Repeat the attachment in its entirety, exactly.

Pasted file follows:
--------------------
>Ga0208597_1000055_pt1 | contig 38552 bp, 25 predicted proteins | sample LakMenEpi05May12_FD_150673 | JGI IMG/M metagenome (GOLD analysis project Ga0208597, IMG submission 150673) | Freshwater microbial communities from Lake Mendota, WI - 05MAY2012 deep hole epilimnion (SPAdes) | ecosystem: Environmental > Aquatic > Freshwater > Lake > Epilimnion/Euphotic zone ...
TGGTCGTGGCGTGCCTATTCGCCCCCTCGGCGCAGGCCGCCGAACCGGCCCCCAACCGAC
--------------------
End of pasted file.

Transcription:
>Ga0208597_1000055_pt1 | contig 38552 bp, 25 predicted proteins | sample LakMenEpi05May12_FD_150673 | JGI IMG/M metagenome (GOLD analysis project Ga0208597, IMG submission 150673) | Freshwater microbial communities from Lake Mendota, WI - 05MAY2012 deep hole epilimnion (SPAdes) | ecosystem: Environmental > Aquatic > Freshwater > Lake > Epilimnion/Euphotic zone ...
TGGTCGTGGCGTGCCTATTCGCCCCCTCGGCGCAGGCCGCCGAACCGGCCCCCAACCGAC